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Harper v. Boughton

United States District Court, W.D. Wisconsin

December 16, 2019

KEVIN OMAR HARPER, Plaintiff,
v.
WARDEN G. BOUGHTON, JOHN DOE PRISON MEDICAL PROVIDER, MR. BUSSIE, GEORGE G. REICHERT, NURSE FRANK, JANE DOE NURSE, NURSE SCHULTZ, NURSE GARDENER, NURSE GIBBONS, BUCHANAN, LUCAS WEBER, ANTHONY REED, CAPT. SCHULTZ, CAPT. JUDD, CAPT. BOODRY, L.T. GERRY, L.T. OLSON, SGT. SCHNEIDER, SGT. THOME-HOUGH, C.O. WOODRUFF, C.O. BARRY, C.O ANDERSON, C.O. WILLIAMS, C.O. WINWOOD, C.O. LLOYD, C.O. NGUYEN, C.O. KLEMM, C.O. BORTZ, C.O. AWITI, C.O. GELLER, C.O. ENGERBRETSON, C.O. PETTY, C.O. MARK N. DANZ, C.O. GANDER, C.O. MOORE, C.O. FISCHER, and JOHN DOES CORRECTIONAL OFFICERS, Defendants.

          OPINION AND ORDER

          JAMES D. PETERSON DISTRICT JUDGE

         Pro se plaintiff Kevin Omar Harper filed this civil action under 42 U.S.C. § 1983 against more than 30 defendants who work at Wisconsin Secure Program Facility, where Harper is incarcerated. Harper contends that defendants violated his constitutional rights in various ways. Harper's complaint is before the court for screening under 28 U.S.C. § 1915A, to determine whether his complaint should be dismissed as frivolous, malicious, for failure to state a claim upon which relief may be granted, or because Harper seeks monetary relief from a defendant who is immune from such relief.

         I cannot conduct the required screening because Harper's complaint violates Rule 20 of the Federal Rules of Civil Procedure. Rule 20 prohibits litigants from bringing unrelated claims against different defendants in a single action. As discussed below, Harper's complaint contains allegations that belong in eight separate lawsuits. I will give Harper an opportunity to choose which claims he wishes to pursue in this case, which claims he wants to pursue in a different case, or which claims he wishes to dismiss without prejudice to refiling at a later date.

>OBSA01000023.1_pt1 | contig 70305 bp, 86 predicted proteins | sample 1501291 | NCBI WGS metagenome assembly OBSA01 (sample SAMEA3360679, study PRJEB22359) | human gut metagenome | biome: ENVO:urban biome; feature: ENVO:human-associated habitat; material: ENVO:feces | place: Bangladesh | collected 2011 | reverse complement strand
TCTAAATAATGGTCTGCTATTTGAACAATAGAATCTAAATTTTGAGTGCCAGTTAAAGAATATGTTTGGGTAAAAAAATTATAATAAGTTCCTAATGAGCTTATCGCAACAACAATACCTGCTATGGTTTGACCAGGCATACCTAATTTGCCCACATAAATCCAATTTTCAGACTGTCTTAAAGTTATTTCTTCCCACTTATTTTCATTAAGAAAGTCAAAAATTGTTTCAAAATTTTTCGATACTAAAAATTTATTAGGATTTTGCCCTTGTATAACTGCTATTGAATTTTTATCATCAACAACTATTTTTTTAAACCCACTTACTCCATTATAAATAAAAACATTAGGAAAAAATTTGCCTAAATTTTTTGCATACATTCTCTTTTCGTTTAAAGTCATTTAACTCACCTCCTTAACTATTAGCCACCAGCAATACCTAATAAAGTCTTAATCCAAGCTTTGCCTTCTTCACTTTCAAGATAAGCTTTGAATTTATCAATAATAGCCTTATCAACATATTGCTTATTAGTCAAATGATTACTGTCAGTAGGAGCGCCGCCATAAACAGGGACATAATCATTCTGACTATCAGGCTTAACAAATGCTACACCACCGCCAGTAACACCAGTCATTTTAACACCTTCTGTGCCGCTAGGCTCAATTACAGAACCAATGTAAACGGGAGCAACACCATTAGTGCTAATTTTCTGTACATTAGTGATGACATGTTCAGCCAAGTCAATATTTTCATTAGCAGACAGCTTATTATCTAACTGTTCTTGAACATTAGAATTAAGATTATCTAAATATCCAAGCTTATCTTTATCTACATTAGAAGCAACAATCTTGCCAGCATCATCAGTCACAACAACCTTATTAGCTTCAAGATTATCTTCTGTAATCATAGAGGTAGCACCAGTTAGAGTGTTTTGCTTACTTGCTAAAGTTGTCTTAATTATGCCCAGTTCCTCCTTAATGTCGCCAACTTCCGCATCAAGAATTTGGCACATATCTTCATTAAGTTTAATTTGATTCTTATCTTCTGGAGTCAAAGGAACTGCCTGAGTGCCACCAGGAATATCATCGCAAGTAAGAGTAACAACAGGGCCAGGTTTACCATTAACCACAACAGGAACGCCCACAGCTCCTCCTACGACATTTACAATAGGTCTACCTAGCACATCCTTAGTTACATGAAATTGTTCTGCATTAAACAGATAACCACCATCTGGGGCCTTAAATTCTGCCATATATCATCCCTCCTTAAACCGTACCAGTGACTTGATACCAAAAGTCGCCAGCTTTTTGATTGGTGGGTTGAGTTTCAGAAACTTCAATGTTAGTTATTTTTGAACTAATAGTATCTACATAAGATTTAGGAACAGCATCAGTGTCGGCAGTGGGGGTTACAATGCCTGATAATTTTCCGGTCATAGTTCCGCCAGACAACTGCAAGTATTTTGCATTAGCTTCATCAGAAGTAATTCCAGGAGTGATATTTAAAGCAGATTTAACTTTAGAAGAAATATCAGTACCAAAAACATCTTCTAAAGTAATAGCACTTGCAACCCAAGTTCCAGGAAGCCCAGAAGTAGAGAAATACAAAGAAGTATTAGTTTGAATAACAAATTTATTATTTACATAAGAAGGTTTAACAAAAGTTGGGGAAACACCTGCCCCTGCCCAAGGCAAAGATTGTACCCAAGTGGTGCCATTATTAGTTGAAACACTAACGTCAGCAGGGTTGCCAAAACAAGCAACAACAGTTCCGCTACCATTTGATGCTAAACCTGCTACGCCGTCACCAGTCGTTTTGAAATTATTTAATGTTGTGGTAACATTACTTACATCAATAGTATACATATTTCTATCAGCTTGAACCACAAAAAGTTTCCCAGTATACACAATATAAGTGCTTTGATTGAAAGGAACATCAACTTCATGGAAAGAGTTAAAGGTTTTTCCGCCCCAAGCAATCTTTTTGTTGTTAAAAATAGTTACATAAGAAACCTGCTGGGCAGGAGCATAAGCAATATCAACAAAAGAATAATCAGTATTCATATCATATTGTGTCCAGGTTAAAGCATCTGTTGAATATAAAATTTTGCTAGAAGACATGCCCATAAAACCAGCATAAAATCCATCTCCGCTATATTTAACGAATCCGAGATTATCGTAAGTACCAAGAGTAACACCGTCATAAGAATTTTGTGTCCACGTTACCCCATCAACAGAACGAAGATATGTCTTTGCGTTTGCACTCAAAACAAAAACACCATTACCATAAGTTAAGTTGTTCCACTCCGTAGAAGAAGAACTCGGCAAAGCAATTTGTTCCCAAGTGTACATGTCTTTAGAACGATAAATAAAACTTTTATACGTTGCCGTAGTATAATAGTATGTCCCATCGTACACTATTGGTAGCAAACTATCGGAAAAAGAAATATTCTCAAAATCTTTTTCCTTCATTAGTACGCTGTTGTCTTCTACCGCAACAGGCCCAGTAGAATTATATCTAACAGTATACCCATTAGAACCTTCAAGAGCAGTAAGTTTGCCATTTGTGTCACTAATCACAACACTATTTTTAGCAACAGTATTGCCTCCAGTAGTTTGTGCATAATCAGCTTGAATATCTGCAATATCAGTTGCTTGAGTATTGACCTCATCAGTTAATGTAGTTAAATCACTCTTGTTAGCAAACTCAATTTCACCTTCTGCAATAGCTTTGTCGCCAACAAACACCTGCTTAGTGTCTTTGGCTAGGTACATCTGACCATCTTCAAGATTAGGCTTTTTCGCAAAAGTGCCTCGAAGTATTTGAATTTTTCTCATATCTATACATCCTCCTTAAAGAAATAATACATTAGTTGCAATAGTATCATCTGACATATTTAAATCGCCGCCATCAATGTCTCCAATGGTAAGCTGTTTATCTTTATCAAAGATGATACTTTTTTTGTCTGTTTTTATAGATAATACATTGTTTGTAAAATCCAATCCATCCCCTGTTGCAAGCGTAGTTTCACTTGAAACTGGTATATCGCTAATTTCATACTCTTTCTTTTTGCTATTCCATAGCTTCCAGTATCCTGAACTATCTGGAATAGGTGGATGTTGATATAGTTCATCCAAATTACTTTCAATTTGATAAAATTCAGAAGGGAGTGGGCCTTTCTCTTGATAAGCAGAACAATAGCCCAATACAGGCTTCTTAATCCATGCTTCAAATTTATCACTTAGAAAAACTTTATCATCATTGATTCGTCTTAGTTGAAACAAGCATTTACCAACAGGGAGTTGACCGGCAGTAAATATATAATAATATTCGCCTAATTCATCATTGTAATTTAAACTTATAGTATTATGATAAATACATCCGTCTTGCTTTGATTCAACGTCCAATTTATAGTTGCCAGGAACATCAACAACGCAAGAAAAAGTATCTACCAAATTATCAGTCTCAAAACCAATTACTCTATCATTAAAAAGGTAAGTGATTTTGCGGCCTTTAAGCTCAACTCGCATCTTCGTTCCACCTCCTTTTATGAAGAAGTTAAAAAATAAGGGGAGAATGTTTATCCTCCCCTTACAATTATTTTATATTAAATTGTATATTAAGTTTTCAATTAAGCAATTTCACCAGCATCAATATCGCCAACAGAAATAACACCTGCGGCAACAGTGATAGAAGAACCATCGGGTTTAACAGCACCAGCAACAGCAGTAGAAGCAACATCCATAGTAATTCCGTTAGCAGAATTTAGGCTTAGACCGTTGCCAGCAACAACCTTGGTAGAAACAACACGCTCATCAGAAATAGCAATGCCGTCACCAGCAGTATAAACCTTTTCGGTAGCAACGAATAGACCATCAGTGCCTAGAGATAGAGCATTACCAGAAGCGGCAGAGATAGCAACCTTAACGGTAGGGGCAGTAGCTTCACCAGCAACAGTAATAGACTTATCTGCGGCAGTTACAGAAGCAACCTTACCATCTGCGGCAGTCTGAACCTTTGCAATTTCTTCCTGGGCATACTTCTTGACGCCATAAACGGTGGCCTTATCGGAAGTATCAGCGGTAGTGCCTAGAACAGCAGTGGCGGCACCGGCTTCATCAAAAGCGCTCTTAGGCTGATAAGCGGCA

ANALYSIS

         Under Rule 20 of the Federal Rules of Civil Procedure, a lawsuit may be severed when it includes unrelated claims against different defendants. Fed.R.Civ.P. 20; Lee v. Cook Cty., Ill., 635 F.3d 969, 971 (7th Cir. 2011); Aiello v. Kingston, 947 F.2d 834, 835 (7th Cir. 1991); Goodvine v. Meisner, 608 Fed.Appx. 415, 417 (7th Cir. 2015). And even when the claims are related, the court has authority under Rule 21 and its inherent authority to sever a lawsuit when it would be unwieldy to allow a plaintiff to bring multiple claims against many different defendants in a single case. Lee, 635 F.3d at 971 (7th Cir. 2011) (court may sever claims under Fed.R.Civ.P. 21 when differences between the claims predominate over common questions); In re High Fructose Corn Syrup Antitrust Litigation, 361 F.3d 439, 441 (7th Cir. 2004) (court has inherent authority to sever claims in interest of justice even when standard under Rule 21 is not satisfied).